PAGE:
Euskal Oiloa Chicken Forum

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#26 2012-03-10 18:31:35

poplar girl
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From: Athabasca, AB, Canada
Registered: 2011-06-30
Posts: 3159

Re: Topic 2: Test Your Knowlege (quiz 2) RESULTS

One last day to try the quiz. I will post answers tonight or tomorrow!


Raising red cuckoo (marraduna) Euskal Oiloak and self blue (lavender) & black Belgian Bearded d'Uccles.

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2012-03-10 18:31:35

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#27 2012-03-11 17:18:18

poplar girl
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From: Athabasca, AB, Canada
Registered: 2011-06-30
Posts: 3159

Re: Topic 2: Test Your Knowlege (quiz 2) RESULTS

1. One of the EO pullets you hatched is a bit small for her age of 8 weeks, has a slightly crooked toe and her legs look to be green. Too bad because other than those few faults she is turning out to be a very nice pullet. Out of 12 eggs you only hatched her and one rooster as the incubation temperature was a bit off. Thank goodness all your other hatches of eggs from the same source before and after went better!  You are trying to make initial selections of who to keep. For this little pullet you think:

A. Her smaller size, crooked toe and green legs must all be genetic as all traits we see are the result of gene expression. 0            
B. It is possible her crooked toe was caused by the bad incubation but her smaller size and green legs must be entirely genetic.    1
C. Both her smaller size and crooked toe could have been caused by the bad incubation but her green legs are genetic. 5
D. Her green legs are just the result of too much grass but her crooked toe and small size must be genetic. 0

And MD already got the discussion started for us with these comments:
I choose the third answer, but the survey won't let me add notes in this box without un-marking it. The way the question is posed, there is no reason given for what purpose the pullet will be kept. Since there is reference to ealier and later hatches that went well, I would hope there would be much better choices of pullets to retain for breeding stock of the rare and endangered EO strain... Don't breed this pullet unless necessity demands it. (see also epigenetics) Maggiesdad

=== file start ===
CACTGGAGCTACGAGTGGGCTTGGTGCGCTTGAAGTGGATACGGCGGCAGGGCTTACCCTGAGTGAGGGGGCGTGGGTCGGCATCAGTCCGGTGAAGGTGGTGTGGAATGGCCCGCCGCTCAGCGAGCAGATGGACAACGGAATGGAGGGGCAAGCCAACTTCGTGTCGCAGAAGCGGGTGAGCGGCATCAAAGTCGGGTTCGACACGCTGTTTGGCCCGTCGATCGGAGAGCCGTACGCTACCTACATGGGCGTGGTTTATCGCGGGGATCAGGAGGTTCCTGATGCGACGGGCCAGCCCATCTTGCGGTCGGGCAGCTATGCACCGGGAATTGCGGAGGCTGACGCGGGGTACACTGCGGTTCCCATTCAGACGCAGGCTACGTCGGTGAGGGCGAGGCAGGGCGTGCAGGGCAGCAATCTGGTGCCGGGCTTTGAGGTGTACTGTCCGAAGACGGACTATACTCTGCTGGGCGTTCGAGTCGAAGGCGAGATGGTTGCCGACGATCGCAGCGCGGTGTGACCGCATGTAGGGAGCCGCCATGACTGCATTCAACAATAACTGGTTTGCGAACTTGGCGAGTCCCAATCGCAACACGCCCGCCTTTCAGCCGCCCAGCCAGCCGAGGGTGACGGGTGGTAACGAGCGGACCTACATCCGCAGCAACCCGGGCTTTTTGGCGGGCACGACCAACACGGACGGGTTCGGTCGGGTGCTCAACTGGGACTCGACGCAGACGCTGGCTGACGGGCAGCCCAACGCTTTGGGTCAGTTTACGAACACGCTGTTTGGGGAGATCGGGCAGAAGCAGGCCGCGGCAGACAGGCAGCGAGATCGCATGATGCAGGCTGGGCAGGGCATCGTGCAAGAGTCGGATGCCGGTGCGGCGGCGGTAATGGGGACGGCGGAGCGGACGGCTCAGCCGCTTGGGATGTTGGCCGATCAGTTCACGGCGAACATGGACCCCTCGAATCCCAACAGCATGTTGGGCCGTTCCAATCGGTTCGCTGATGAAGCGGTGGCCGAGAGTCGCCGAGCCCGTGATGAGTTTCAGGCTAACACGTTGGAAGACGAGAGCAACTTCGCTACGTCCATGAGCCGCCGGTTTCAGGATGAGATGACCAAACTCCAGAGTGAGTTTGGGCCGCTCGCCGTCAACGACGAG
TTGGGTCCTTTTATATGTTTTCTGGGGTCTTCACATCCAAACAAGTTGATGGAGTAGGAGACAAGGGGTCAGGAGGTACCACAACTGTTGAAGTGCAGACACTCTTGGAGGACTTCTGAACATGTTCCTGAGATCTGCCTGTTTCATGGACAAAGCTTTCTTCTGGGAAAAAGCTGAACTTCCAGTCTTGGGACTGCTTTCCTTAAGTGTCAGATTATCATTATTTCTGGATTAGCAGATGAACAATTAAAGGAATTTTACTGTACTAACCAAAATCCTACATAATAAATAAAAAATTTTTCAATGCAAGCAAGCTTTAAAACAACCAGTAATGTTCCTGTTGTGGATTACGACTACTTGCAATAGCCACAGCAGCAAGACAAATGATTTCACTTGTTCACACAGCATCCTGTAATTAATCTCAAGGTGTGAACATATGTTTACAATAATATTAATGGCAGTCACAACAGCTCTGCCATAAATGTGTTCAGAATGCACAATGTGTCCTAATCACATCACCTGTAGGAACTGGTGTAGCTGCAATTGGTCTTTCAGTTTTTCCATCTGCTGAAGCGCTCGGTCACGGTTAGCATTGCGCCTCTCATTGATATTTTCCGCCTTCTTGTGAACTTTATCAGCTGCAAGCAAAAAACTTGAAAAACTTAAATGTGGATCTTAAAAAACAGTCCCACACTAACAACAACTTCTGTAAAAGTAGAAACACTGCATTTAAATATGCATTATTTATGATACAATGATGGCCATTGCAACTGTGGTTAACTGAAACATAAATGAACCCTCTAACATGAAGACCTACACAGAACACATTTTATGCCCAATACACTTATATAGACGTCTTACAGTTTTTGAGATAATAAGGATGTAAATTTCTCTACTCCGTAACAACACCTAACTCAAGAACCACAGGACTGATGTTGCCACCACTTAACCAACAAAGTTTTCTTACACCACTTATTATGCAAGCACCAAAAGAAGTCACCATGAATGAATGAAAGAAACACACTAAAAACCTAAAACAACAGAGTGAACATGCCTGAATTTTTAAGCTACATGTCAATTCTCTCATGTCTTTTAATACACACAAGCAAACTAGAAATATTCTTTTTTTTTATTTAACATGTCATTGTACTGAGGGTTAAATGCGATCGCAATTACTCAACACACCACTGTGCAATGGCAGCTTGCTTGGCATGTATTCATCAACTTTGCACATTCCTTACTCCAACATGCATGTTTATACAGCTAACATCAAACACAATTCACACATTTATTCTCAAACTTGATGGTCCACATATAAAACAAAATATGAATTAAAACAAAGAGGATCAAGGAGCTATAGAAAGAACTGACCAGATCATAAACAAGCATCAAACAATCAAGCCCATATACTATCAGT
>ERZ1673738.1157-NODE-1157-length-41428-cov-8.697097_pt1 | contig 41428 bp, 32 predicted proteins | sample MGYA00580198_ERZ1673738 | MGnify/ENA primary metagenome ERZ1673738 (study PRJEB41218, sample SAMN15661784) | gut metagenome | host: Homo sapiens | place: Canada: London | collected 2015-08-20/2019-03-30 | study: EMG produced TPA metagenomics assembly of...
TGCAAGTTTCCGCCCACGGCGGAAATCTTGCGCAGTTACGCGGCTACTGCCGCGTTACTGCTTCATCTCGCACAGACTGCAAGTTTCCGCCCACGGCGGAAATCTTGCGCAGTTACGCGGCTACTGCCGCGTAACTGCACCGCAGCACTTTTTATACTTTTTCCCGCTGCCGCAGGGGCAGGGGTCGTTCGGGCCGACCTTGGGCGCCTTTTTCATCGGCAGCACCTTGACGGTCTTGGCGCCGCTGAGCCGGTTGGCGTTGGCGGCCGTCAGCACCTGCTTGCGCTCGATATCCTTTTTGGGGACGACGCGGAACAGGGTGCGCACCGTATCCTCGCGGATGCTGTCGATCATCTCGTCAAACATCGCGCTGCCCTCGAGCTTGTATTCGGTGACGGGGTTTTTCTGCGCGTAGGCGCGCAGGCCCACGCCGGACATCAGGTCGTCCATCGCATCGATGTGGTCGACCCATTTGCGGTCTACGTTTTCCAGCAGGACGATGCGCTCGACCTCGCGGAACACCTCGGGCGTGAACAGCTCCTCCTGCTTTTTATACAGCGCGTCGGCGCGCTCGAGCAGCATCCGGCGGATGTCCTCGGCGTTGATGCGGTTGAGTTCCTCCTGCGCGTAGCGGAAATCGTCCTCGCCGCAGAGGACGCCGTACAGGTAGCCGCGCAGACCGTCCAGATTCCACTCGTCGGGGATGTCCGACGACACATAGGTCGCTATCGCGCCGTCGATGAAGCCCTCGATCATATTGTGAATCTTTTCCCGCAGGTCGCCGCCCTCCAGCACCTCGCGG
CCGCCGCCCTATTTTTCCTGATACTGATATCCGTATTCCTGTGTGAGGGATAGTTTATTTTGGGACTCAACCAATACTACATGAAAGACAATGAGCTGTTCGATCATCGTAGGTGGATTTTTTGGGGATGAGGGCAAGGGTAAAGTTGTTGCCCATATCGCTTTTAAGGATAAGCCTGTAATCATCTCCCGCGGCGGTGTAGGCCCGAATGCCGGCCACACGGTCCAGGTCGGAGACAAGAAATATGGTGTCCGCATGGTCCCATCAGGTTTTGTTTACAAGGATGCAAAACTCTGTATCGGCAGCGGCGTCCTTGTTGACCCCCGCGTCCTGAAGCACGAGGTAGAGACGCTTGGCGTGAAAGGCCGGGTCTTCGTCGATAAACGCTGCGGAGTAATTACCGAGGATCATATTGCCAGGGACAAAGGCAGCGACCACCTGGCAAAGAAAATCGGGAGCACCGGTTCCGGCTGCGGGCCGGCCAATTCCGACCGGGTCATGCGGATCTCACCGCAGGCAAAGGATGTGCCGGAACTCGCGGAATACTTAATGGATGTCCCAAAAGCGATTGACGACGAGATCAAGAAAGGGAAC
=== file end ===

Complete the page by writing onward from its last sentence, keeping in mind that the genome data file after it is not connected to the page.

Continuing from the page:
Raising red cuckoo (marraduna) Euskal Oiloak and self blue (lavender) & black Belgian Bearded d'Uccles.

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#28 2012-03-11 17:31:47

poplar girl
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From: Athabasca, AB, Canada
Registered: 2011-06-30
Posts: 3159

Re: Topic 2: Test Your Knowlege (quiz 2) RESULTS

First what is epigenetics?
http://en.wikipedia.org/wiki/Epigenetics
ipf I'm sure can clean up my definition but epigenetics is a heritable change to the phenotype of an individual without any chances to the underlying DNA. Genes expression is turned on or off as a response to triggers in the environment. The changes can last through severeral cycles of cell division and even be passed to the next generation.

So MD where do you feel epigenetics might come into play?


Raising red cuckoo (marraduna) Euskal Oiloak and self blue (lavender) & black Belgian Bearded d'Uccles.

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#29 2012-03-11 20:46:03

Maggiesdad
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From: Louisa County, Virginia
Registered: 2011-10-05
Posts: 1980

Re: Topic 2: Test Your Knowlege (quiz 2) RESULTS

I don't know whether on not it would come into play. I threw that in there to how you would respond.

I've read that incorrect incubator temperature (a duration of too high or low) can have the effect of killing the males in the shell, or the females, giving the appearance of hatching all off one sex or the other...  If bad temps can cause death to one sex and not the other, or smaller size chicks, or crooked toes, how do we know we haven't affected the chicks in other deleterious ways that might not be expressed for several generations? Is hatching in a styrofoam incubator (or any incubator other than a broody hen)  something to be avoided?

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#30 2012-03-12 04:18:39

poplar girl
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From: Athabasca, AB, Canada
Registered: 2011-06-30
Posts: 3159

Re: Topic 2: Test Your Knowlege (quiz 2) RESULTS

No doubt poor incubation can cause problems from mortality to crooked toes to smaller chicks. I don't know though that I would expect the effect to be delayed? I think you would see it right away, not in the resulting chicks down the road a generation or two. I think the opposite would be true where if something is epigenetic the effect would go away with time, either within the individual's life or perhaps with the next generation. I would consider keeping a smaller pullet or one with a crooked toe if I thought environment caused these traits. Given time the pullet might turn out to be nice and big.

Incubating eggs definately has its issues. Both temperature and humidity can be way off. I have read (I think in Hutt but I don't have it with me) that low humidity can cause chicks to be smaller. To me there is a happy medium for sure, maybe a smaller chick can get out of the shell easier and sooner but it will have less energy to start from. Too much humidity chicks might be too big and not make it out of the shell. One of the traits I will be monitoring my EOs for is broodiness. I want to retain that trait. Another will be percent hatch of the eggs whether in the incubator or under a hen. So much to pay attention to isn't there?